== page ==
Today, the number of eligible voters in East Jerusalem to the West of the Wall stands at approximately 100,000 Palestinians. To cope with this volume of eligible voters, at least 40 polling centers with 200 polling stations, each housing two ballot boxes would be required according to international elections precedents and best practices. However, Israel has permitted only six polling centers with a total of 12 polling stations to be located inside the city. Seven polling stations will be located in Salah Addin St. Post Office, while a single polling station will be located in each of the following five post offices: Beit Hanina, Attour, Sur Bahir, Bab al-Khalil and Shu’fat.
Under these arrangements, only 6,300 Palestinian Jerusalemites will be permitted to vote in their city. That accounts for approximately 6.3% of the Palestinian electorate in central Jerusalem. The remaining 93.7% will have to attempt to pass Israeli military checkpoints and travel beyond the bounds of Israel’s Wall if they are to cast their vote on Election Day.
II. Restrictions on Palestinian Freedom of Movement
Despite Israel’s closure regime, the PA has received no guarantee that restrictions on Palestinian freedom of movement will be lifted on Election Day – neither for voters traveling between occupied East Jerusalem and the remainder of the West Bank, nor for those traveling between different parts of the West Bank outside of Jerusalem.
As the Central Elections Commission (CEC) has reported, Israeli closure is also:
Restricting the movement of candidates between Palestinian governorates;
Preventing CEC staff from performing their duties;
“obstruct[ing] the distribution of voter education materials to the voting public and electoral materials to registration and polling centers, such asballot boxes and ballot papers.”7
III. Restrictions on Candidates and Campaigning
Despite invitations from the PA to coordinate on elections in East Jerusalem as long ago as June 2005, Israel finally sat down to discuss campaigning arrangements for candidates in Jerusalem in January 2006 - a week into the three week campaigning period. By then several candidates and civil society activists had already been arrested in East Jerusalem by Israeli police forces for participating in the Palestinian democratic process.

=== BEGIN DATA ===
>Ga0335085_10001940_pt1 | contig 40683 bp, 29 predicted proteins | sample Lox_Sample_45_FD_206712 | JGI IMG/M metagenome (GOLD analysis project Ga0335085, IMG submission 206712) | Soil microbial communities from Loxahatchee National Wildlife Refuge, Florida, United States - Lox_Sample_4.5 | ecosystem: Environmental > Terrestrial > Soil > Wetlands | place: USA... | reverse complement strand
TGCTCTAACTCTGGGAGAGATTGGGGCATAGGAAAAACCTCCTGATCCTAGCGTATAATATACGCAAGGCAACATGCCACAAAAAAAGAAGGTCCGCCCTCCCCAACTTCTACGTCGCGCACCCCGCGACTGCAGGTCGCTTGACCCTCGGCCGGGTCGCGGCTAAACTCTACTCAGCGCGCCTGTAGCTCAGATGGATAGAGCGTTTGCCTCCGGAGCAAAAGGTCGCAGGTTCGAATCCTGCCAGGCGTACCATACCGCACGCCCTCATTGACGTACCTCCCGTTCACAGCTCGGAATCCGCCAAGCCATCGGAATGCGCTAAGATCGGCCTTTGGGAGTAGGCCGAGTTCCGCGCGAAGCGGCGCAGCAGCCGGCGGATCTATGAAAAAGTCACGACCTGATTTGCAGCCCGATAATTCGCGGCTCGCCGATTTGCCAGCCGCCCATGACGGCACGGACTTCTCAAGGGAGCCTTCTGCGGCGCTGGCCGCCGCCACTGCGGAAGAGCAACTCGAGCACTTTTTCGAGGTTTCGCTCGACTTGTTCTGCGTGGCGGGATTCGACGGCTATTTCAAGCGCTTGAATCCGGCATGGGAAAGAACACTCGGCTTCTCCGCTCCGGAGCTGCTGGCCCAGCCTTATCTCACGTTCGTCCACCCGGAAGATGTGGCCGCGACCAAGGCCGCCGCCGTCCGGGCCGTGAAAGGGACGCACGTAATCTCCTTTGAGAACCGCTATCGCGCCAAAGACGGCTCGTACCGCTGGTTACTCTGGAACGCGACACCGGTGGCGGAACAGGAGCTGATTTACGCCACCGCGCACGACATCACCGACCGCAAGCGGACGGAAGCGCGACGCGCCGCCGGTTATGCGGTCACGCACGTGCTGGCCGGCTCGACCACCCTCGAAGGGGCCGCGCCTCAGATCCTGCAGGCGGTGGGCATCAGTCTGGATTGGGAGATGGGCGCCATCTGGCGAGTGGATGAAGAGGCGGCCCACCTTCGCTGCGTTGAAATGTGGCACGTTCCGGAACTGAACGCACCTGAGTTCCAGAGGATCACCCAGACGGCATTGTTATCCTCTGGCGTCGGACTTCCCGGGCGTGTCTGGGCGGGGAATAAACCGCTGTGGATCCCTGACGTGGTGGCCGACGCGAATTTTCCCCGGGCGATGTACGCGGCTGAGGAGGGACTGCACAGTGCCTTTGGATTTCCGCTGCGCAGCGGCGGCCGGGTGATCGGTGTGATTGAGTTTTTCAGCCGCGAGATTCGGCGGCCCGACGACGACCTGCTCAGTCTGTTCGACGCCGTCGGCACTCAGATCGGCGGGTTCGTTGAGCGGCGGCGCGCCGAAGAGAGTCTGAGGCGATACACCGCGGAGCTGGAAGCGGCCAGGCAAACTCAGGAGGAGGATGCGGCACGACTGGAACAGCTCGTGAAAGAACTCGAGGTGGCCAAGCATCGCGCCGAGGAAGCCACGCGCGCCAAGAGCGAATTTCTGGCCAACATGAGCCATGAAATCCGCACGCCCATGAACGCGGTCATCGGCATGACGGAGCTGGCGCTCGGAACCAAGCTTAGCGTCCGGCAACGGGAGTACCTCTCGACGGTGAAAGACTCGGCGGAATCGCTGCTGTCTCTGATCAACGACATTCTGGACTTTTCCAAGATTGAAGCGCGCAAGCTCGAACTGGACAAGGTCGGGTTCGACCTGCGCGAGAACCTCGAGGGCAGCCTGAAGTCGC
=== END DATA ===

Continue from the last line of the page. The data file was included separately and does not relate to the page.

In contrast to the arrangements of 1996, Israel has also taken the following, stricter, measures to obstruct the electoral process8 and the democratic ambitions of Palestinians in Jerusalem:
Banned the Palestinian flag and other Palestinian 'symbols’;
Restricted campaign meetings to private houses and indoor public places where prior approval has been granted by Israeli authorities;
Barred candidates from several political parties from campaigning altogether;
Called for certain candidates to be removed from the ballot papers.
Apart from violating Palestinian law, this last intervention would also be detrimental to the development of democratic Palestinian institutions and governance. As PA President Mahmoud Abbas has argued, the participation of several opposition groups in the 2006 elections conducted in the framework of the Oslo interim peace agreements is a positive development, ensuring that the rich diversity of Palestinian society and political thought is fully represented in the democratic process.
IV. Israeli Intimidation Tactics
Since the start of the campaign period on January 3, 2006, Israel has deployed its forces to make high profile arrests of candidates and civil society campaigners in East Jerusalem, and has physically assaulted several candidates and campaign workers. Last year, Israeli police forces also closed down voter registration centers in East Jerusalem, arrested their staff and photocopied voter registration lists, fuelling wide-spread concerns that Israel is monitoring the Palestinian elections in order to penalize Jerusalemites who participate in them.
Moreover, fears abound that Israeli violations of the agreement in 1996 may be repeated this year, including:
videotaping of voters inside and outside polling centers;
a massive police and security force presence around the polling centers;
the closure of roads and checkpoints into Jerusalem;
the misinforming of voters voting outside central Jerusalem that traffic and security conditions prevent them from completing their journey.